Here is the PowerPoint presentation I refer to in my article
“Becoming Aware of Cultural Differences”.
It was designed for Teacher-Training purposes.
As I explain in the introduction to that article, in this context the terms ‘positive’ and ‘negative’ are not in any sense intended to convey approval or disapproval. They simply refer to opposing ends of a continuum of accepted behaviour in a particular cultural context.
‘Positive’ could loosely be equated with directness, and ‘negative’ with indirectness. In fact, I wish such terms had been the ones linguists had coined for discussion of these culturally sensitive matters!
(For anyone not familiar with PowerPoint, if you are using a PC, once the presentation has opened, click once each time you want the next element or slide to appear. To return to the previous slide, simply press ‘P’, or use the back arrow.
On a mobile device, the presentation may simply appear as a series of individual slides, and you can scroll down from one to the next…)
When giving the presentation to a live audience, I would stop at intervals to invite the participants to discuss the content in pairs or small groups, and elicit their responses before moving on.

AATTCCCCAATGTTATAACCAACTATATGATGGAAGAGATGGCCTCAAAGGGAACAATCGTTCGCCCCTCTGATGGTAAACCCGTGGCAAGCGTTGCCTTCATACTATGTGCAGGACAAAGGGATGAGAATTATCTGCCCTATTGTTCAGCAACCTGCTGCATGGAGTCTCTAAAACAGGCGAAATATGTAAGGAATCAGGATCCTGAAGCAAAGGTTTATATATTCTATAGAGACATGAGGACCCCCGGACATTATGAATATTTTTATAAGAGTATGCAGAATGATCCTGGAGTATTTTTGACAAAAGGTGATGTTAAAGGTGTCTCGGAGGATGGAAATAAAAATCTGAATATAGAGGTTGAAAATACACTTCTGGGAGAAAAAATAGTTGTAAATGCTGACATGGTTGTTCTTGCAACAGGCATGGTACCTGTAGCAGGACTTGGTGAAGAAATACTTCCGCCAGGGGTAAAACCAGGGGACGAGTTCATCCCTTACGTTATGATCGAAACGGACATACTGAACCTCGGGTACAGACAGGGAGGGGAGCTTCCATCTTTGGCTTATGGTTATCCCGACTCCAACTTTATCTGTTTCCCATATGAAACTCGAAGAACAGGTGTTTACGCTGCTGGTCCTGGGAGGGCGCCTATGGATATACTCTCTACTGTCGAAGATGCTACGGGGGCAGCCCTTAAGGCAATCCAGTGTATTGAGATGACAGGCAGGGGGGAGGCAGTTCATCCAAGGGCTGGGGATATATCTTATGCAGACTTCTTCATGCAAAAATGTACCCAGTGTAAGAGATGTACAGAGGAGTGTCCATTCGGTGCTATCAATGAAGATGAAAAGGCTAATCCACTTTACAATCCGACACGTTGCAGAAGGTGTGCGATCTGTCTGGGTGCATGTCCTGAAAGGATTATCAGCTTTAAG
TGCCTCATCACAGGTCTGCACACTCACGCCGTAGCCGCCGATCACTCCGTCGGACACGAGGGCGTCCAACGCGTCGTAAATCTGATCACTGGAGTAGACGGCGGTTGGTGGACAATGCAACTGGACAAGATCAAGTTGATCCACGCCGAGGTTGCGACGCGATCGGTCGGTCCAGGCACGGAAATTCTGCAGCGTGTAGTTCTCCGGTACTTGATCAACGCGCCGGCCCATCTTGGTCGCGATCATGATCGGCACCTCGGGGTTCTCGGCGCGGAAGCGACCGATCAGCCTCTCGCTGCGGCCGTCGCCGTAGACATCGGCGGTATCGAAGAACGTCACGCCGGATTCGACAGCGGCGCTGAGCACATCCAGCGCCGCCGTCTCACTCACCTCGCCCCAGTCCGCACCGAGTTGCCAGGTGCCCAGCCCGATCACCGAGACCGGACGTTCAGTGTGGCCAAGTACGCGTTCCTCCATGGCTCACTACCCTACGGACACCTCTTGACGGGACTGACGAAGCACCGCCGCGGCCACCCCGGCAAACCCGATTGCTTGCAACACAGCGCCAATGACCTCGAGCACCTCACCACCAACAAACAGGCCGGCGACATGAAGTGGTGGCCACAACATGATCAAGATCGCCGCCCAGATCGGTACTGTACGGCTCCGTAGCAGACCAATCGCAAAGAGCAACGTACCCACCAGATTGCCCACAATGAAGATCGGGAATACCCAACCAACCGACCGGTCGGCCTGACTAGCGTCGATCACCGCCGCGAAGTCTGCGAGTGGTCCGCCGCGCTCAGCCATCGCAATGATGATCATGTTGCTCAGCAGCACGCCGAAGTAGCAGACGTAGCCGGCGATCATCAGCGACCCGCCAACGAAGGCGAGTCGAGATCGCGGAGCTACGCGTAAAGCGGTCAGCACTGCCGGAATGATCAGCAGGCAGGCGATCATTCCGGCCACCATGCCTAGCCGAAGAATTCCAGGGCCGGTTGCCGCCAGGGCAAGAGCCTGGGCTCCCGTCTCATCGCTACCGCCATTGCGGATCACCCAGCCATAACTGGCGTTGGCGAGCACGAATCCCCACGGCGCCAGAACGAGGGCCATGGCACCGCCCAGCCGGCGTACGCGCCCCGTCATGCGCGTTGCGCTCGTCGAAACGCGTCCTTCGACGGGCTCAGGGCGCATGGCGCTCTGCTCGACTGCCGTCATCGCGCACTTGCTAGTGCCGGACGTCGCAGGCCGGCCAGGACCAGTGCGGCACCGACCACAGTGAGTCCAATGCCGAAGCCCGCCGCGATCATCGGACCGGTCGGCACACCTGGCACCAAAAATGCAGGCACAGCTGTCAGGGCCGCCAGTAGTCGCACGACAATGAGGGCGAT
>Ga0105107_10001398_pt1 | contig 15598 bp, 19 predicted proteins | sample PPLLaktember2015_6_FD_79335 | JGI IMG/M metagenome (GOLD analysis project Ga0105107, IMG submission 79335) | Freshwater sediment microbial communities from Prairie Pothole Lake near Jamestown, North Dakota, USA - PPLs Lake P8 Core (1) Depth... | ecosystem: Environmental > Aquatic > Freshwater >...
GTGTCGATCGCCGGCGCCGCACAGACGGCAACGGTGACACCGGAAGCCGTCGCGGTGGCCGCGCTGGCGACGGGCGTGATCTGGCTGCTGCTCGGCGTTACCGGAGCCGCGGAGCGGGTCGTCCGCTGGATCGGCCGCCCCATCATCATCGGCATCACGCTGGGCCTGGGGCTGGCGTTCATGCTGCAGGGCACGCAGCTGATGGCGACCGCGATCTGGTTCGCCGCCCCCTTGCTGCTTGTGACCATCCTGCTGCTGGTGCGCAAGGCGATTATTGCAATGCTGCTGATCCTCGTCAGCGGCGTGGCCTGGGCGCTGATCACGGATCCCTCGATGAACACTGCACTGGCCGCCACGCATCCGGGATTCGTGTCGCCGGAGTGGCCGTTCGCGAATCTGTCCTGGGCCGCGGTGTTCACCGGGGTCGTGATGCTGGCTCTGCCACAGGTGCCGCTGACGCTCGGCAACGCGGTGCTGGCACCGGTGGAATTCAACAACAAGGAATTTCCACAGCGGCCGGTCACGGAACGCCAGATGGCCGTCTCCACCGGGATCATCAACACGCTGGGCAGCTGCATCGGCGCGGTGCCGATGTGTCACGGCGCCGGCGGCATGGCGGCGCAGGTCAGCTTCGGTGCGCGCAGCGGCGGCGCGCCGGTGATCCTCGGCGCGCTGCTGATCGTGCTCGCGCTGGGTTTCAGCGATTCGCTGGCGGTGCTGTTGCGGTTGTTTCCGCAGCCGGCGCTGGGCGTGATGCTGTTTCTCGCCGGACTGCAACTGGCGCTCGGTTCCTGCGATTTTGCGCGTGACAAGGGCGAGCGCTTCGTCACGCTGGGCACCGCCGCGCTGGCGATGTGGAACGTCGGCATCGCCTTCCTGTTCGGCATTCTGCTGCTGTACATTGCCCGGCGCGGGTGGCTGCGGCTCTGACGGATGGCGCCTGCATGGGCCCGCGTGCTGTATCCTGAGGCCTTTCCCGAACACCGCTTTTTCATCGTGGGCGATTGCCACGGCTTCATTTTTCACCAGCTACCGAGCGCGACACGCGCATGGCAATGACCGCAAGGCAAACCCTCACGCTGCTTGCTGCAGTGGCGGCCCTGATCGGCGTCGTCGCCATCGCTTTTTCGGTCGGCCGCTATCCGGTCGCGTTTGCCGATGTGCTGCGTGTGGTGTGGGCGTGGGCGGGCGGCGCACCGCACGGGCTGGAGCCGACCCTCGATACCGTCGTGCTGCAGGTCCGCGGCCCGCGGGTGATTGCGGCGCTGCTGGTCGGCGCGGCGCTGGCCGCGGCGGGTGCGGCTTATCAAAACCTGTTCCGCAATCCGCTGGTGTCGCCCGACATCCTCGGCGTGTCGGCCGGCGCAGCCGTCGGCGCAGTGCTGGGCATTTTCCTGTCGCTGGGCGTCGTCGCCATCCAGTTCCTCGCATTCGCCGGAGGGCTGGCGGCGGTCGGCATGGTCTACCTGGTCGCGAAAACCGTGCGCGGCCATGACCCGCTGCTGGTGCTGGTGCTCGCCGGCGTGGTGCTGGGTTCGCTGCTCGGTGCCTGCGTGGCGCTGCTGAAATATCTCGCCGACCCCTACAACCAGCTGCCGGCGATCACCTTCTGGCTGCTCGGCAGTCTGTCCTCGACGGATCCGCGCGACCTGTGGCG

This activity is designed to guide students to form their own understanding of the story (which they will have read in their own time), working in groups. The story appears in Kiss Kiss, published by Penguin.
My original list of questions was in chronological order. But to avoid the impression of yet another list of comprehension questions, I did not want to issue them in that way. Instead, in the attachment given below, the questions are re-ordered to engage group discussion – such a vital part of language learning and the development of ideas.
To use them in class, print these questions out and cut the page into three so that each group receives only “their” questions. The stages of the activity are explained below. Continue reading →
This activity is designed to lead students to form their own understanding of the ideas and feelings in the poem, which you will find on the third page of the attachment.
On page one, there is the full list of the questions involved, in chronological order. But to avoid the impression of yet another list of comprehension questions, I do not issue these questions as they stand. On page two, the questions are re-ordered to engage group discussion – such a vital part of language learning and the development of ideas.
To use them in class, , print and cut the second page of the attachment into three, so that each group receives only “their” questions.
To see how this works, read the section headed “Class Activity in Groups.”